Black Children Names?

 

(DETROIT)- In a decision that’s expected to send shockwaves through the African-American community—and yet, give much relief to teachers everywhere—a federal judge ruled today that black women no longer have independent naming rights for their children. Too many black children—and many adults—bear names that border on not even being words, he said.

“I am simply tired of these ridiculous names black women are giving their children,” said U.S. Federal Judge Ryan Cabrera before rendering his decision. “Someone had to put a stop to it.”

The rule applies to all black women, but Cabrera singled out impoverished mothers.

“They are the worst perpetrators,” he said. “They put in apostrophes where none are needed. They think a ‘Q’ is a must. There was a time when Shaniqua and Tawanda were names you dreaded. Now, if you’re a black girl, you hope you get a name as sensible as one of those.”

Few stepped forward to defend black women—and black women themselves seemed relieved.

“It’s so hard to keep coming up with something unique,” said Uneeqqi Jenkins, 22, an African-American mother of seven who survives on public assistance. Her children are named Daryl, Q’Antity, Uhlleejsha, Cray-Ig, Fellisittee, Tay’Sh’awn and Day’Shawndra.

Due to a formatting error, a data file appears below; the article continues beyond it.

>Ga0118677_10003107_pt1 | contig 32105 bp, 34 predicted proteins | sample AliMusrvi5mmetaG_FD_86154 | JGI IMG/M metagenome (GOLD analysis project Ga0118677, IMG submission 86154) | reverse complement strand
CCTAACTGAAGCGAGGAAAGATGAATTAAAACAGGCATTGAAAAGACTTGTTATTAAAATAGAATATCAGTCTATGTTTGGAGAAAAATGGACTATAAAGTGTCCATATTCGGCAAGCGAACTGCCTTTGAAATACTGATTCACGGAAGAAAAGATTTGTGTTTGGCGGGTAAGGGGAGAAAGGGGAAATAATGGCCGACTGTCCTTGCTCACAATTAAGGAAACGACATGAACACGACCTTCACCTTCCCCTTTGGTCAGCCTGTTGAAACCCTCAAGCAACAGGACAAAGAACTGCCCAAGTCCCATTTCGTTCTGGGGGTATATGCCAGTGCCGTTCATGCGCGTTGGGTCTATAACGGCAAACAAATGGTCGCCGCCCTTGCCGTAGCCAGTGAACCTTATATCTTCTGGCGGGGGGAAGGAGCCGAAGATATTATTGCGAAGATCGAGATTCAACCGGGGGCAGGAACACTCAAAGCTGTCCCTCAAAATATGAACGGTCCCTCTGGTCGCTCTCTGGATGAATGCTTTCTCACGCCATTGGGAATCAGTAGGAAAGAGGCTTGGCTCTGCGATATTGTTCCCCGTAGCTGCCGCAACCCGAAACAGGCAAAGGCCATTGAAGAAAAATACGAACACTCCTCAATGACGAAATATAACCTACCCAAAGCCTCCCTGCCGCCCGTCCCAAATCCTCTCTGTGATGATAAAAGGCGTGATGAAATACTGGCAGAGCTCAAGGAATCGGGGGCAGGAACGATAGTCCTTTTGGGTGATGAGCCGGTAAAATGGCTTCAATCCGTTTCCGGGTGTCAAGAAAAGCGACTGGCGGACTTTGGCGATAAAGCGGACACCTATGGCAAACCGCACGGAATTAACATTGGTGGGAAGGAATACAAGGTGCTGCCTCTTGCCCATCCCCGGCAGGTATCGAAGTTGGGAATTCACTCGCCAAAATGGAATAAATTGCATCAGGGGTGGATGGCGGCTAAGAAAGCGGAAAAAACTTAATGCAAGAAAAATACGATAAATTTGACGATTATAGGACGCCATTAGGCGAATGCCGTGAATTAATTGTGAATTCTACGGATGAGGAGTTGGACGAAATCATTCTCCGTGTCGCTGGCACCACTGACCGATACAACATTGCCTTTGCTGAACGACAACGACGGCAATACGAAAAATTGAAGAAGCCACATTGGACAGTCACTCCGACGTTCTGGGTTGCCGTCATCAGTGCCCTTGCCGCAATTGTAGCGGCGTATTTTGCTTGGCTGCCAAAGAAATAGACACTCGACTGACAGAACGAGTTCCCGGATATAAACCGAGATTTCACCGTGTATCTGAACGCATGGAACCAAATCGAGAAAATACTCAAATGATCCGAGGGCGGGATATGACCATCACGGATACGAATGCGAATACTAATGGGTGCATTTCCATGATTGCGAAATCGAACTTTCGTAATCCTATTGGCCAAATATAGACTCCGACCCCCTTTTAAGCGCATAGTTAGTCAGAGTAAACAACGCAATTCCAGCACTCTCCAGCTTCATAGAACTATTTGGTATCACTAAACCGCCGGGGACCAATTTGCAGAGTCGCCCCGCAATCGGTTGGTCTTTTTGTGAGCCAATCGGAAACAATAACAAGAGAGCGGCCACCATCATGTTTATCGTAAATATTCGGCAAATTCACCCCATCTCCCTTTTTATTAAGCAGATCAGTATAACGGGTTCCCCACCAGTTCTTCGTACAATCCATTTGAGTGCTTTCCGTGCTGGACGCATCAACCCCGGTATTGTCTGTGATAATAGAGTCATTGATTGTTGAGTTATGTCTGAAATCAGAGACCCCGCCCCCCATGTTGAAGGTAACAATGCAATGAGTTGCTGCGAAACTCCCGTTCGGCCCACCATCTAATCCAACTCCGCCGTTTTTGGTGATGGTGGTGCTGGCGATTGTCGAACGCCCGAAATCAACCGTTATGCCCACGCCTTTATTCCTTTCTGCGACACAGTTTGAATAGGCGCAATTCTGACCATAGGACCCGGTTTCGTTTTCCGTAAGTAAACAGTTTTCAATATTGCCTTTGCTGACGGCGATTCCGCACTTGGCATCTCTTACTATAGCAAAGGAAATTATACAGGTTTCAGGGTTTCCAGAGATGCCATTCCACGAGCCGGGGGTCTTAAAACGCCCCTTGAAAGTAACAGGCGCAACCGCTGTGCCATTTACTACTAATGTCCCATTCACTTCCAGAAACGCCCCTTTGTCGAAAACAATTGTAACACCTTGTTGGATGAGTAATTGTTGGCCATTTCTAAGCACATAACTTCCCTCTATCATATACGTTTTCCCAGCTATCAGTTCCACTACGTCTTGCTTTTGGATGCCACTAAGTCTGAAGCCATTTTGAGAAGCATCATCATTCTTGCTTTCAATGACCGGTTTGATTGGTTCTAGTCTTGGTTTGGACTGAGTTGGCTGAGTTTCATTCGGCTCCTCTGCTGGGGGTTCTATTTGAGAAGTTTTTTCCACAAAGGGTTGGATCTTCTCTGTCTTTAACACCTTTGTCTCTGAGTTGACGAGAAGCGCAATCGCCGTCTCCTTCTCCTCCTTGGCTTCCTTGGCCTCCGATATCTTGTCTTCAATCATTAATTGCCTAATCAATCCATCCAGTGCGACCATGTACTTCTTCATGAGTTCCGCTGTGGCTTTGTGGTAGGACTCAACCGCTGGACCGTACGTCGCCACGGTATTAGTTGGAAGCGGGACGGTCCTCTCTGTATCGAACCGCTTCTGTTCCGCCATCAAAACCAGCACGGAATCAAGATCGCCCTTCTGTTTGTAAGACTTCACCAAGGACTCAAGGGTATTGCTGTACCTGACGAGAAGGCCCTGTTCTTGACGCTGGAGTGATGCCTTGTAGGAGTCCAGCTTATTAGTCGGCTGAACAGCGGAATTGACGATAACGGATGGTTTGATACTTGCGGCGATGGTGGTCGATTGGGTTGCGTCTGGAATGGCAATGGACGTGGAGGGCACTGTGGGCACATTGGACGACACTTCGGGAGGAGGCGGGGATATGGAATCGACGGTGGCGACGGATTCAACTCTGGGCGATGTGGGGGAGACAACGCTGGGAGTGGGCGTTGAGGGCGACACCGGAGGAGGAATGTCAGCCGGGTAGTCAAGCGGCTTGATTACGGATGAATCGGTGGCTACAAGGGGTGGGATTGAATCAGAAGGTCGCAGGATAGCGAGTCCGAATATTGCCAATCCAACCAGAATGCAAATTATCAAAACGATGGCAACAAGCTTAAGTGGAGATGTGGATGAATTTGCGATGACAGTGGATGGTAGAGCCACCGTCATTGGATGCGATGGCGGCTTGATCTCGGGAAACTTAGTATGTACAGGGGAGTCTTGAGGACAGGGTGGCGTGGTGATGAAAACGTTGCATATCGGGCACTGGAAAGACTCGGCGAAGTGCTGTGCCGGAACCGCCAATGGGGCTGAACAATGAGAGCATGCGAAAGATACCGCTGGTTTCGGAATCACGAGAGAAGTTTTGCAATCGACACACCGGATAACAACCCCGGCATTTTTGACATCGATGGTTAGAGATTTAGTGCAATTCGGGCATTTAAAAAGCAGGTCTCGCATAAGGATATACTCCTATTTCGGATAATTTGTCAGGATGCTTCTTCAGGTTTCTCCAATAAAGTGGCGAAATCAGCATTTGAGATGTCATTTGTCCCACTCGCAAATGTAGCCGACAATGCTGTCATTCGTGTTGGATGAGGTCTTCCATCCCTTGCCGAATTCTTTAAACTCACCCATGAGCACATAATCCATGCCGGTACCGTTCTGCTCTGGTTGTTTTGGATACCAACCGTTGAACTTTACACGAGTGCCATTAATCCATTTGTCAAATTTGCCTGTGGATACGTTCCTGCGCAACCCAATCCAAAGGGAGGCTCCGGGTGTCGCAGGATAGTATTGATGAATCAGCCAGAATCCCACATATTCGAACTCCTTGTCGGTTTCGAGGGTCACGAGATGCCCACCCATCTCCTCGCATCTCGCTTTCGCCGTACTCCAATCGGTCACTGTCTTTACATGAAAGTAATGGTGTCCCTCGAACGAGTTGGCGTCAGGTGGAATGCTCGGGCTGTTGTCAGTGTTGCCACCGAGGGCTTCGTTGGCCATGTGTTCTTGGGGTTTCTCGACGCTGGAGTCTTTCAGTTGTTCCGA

Beginning in one week, at least three white people must agree with the name before a black mother can name her child.

“Hopefully we can see a lot more black children with sensible names like Jake and Connor,” Cabrera said.

His ruling stemmed from a lawsuit brought by a 13-year-old girl whose mother created her name using Incan hieroglyphics.

“She said it would make me stand out,” said the girl, whose name can’t be reproduced by The Peoples News’ technology. “But it’s really just stupid.”

The National Association of Elementary School Teachers celebrated Cabrera’s decision.

“Oh my God, the first day of school you’d be standing there sweating, looking at the list of names wondering ‘How do I pronounce Q’J’Q’Sha.’?” said Joyce Harmon, NAEST spokeswoman. “Is this even English?”

The practice of giving black children outlandish names began in the 1960s, when blacks were getting in touch with their African roots, said historian Corlione Vest. But even he admits it got out of hand.

“I have a niece who’s six. I’m embarrassed to say I can’t even pronounce her name,” said Vest, a professor at Princeton University. “Whenever I want to talk to her, I just wait until she looks at me and then I wave her over.”

Cabrera’s ruling exempted black men because so few of them are actually involved in their children’s lives.

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